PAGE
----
Idiopathic scoliosis is treated with a brace in those patients who have curves that are progressing to greater than 25–30° and are thought to have substantial growth remaining.
Braces have been used for decades to attempt to limit scoliosis progression, however the true benefit of scoliosis bracing is unclear. For this reason, we have joined an NIH funded randomized clinical trial of bracing. Patients who meet the inclusion criteria for this study will be offer the opportunity to help us understand the true benefit of brace wear for adolescent idiopathic scoliosis.
A brace used to control scoliosis is designed to apply external pressures to the trunk and pelvis, improving the alignment of the spine and allowing straighter growth of the spine (Figure 6a, b). Bracing of scoliosis is not helpful in patients who have completed or nearly completed their spinal growth. Bracing is, therefore, indicated for patients with idiopathic scoliosis with curves between 25–45° with greater than six months of skeletal growth remaining.
There are several types of orthoses or braces available (Figure 7a, b, c). All of the braces attempt to straighten the spine and are most effective if worn full time. The brace is made to fit intimately the patient’s trunk, providing pressure against the pelvis and rib cage to reduce the deformity. A brace maker (orthotist) is used to fit and adjust the brace accordingly. Initial brace wear may be uncomfortable, and a period of time is required to become accustomed to wearing the brace. X-rays are used to assess the correction of the spine in the brace and are taken periodically (every 3–4 months) to monitor the curve. The total length of time the brace will need to be worn is dependent on the remaining spinal growth. In general, the brace is worn until spinal growth has been completed. As this point is reached, the hours spent wearing the brace will be reduced and the brace ultimately discontinued.
When is surgery needed?
The indication for proceeding with surgical treatment of scoliosis is dependent on multiple factors. The diagnosis and magnitude of the curve are the primary factors used in determining whether surgery is required to treat the deformity. Patients with idiopathic scoliosis, whose curves have progressed to greater than 40–50°, despite brace wear, are considered candidates for surgical treatment. Other important factors include the curve pattern, trunk imbalance, and skeletal maturity. The goal of surgical treatment is to provide a method for correcting the deformity, as well as preventing further progression of the curvature. Surgery is, therefore, useful in patients who have progressive curves that have not been controlled by brace treatment or who have curves that are too large to be amenable to brace treatment.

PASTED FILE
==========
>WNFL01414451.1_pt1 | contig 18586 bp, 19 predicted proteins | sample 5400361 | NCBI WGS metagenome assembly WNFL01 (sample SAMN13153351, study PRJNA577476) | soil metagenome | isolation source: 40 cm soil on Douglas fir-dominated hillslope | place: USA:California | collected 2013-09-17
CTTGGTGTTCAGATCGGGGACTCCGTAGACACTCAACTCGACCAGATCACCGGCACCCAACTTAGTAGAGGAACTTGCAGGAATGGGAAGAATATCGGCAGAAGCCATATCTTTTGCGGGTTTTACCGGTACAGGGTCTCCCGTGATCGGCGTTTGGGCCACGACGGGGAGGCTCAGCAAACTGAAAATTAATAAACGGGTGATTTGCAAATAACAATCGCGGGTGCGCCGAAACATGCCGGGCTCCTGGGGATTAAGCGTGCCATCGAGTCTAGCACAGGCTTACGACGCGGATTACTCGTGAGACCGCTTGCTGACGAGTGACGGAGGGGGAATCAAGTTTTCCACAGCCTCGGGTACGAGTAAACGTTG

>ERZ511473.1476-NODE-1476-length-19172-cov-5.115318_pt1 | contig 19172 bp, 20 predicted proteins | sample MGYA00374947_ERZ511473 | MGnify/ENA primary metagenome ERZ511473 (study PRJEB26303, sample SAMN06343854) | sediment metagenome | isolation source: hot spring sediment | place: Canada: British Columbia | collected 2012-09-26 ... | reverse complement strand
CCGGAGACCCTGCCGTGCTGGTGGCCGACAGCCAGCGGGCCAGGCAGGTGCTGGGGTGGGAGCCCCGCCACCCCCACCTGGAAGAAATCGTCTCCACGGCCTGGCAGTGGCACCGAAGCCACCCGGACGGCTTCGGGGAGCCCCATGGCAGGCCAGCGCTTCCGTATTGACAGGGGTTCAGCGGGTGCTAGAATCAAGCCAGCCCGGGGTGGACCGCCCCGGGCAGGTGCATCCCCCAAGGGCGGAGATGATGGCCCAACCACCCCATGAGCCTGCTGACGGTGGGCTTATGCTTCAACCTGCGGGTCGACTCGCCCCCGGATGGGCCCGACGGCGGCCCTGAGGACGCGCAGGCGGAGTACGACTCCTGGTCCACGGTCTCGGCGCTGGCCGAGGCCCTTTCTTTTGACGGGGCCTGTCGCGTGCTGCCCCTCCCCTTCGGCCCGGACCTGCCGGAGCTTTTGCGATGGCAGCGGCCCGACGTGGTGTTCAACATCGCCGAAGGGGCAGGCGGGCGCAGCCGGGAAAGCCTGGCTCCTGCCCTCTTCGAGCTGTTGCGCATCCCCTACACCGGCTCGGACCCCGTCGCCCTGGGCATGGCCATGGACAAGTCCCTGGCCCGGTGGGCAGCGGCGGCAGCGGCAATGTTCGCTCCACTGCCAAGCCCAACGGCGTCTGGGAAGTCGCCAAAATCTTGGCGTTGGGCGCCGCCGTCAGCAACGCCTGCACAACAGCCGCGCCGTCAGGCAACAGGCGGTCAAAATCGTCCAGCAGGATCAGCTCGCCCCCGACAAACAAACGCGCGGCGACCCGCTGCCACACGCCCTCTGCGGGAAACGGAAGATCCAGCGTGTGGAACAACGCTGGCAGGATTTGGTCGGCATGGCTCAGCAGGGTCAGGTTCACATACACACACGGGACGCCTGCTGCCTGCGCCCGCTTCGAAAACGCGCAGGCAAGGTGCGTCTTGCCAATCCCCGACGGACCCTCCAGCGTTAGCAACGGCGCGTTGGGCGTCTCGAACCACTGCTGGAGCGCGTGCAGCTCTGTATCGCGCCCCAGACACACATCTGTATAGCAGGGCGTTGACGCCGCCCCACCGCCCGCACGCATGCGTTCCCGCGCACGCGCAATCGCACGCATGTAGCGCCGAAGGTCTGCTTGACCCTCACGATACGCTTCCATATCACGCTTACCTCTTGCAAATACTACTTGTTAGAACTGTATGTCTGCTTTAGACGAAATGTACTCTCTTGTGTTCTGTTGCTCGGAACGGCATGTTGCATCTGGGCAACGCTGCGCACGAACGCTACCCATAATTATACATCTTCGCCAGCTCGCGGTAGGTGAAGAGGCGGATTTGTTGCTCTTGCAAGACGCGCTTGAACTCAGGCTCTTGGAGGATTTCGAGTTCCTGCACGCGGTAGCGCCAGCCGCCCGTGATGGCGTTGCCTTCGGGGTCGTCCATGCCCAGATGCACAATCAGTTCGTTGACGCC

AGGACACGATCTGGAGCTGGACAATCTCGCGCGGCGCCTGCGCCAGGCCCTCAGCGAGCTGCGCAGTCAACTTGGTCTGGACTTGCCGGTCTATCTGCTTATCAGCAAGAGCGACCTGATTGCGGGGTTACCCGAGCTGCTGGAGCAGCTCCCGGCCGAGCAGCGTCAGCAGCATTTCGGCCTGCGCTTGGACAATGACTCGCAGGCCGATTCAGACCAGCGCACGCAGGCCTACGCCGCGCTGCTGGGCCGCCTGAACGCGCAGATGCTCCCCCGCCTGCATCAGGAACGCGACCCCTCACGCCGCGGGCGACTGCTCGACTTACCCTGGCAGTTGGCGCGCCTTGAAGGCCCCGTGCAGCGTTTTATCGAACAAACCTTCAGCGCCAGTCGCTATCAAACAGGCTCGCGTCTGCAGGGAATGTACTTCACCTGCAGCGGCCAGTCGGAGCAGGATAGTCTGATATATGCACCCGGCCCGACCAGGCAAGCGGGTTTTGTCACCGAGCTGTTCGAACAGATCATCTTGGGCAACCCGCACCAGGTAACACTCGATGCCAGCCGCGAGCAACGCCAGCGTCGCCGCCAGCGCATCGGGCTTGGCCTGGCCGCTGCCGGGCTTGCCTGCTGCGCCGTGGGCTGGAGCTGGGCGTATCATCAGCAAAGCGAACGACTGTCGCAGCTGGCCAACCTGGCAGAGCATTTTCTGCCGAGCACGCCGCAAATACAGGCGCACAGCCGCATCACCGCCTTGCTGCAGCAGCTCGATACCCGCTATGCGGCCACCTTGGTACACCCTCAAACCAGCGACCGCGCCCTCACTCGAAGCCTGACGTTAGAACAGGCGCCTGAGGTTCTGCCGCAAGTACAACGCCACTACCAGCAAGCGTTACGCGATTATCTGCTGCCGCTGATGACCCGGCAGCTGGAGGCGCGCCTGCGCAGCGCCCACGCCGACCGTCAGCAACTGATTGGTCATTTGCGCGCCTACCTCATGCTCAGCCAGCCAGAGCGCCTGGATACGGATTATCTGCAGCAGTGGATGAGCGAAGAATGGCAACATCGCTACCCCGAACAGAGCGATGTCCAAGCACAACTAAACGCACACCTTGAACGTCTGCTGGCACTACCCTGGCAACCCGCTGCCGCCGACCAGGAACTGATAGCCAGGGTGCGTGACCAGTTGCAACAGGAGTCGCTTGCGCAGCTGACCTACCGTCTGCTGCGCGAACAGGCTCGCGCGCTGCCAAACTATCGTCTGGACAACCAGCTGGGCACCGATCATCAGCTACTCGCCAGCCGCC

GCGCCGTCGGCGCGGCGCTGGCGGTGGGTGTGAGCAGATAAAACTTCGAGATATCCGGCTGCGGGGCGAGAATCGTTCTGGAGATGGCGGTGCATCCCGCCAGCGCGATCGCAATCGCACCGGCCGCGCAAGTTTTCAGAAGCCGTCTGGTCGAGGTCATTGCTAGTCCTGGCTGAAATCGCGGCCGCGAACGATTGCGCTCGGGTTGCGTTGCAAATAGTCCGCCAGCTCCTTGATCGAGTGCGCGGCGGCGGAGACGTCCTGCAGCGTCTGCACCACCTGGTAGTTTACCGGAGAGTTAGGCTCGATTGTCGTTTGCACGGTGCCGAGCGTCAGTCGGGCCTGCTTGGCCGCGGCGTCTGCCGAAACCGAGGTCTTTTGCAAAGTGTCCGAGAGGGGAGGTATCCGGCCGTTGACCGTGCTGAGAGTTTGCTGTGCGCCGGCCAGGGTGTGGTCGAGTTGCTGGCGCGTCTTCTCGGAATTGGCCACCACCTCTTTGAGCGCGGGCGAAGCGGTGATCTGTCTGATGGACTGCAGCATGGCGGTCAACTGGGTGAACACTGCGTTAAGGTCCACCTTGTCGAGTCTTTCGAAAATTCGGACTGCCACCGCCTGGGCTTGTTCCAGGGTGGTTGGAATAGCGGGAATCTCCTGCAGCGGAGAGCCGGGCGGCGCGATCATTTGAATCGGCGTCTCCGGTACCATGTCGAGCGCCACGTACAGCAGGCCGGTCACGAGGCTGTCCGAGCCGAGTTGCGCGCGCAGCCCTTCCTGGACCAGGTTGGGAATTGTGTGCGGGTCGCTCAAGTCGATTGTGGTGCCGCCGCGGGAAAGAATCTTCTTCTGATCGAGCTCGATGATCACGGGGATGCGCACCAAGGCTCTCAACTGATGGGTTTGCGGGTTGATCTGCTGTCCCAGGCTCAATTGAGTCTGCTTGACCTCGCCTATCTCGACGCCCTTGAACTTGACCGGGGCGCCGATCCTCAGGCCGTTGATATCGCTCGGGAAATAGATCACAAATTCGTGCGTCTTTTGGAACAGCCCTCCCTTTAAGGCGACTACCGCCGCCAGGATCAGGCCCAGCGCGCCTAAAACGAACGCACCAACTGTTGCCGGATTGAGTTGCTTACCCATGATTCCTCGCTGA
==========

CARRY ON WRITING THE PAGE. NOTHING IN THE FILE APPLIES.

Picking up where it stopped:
The surgical treatment of scoliosis involves a spinal fusion. This procedure removes the flexible elements of the spine, creating a solid block of bone throughout the fused area of the curve. This, in most cases, is performed with the addition of an instrumentation system of rods, hooks, wires, and/or screws. The instrumentation system is used to correct the curvature of the spine as much as possible, as well as to maintain stability of the spine in the postoperative period while solidification of the fusion occurs. The surgical approach to the spine can be either through an incision on the back (posterior) or through an incision in the side (anterior).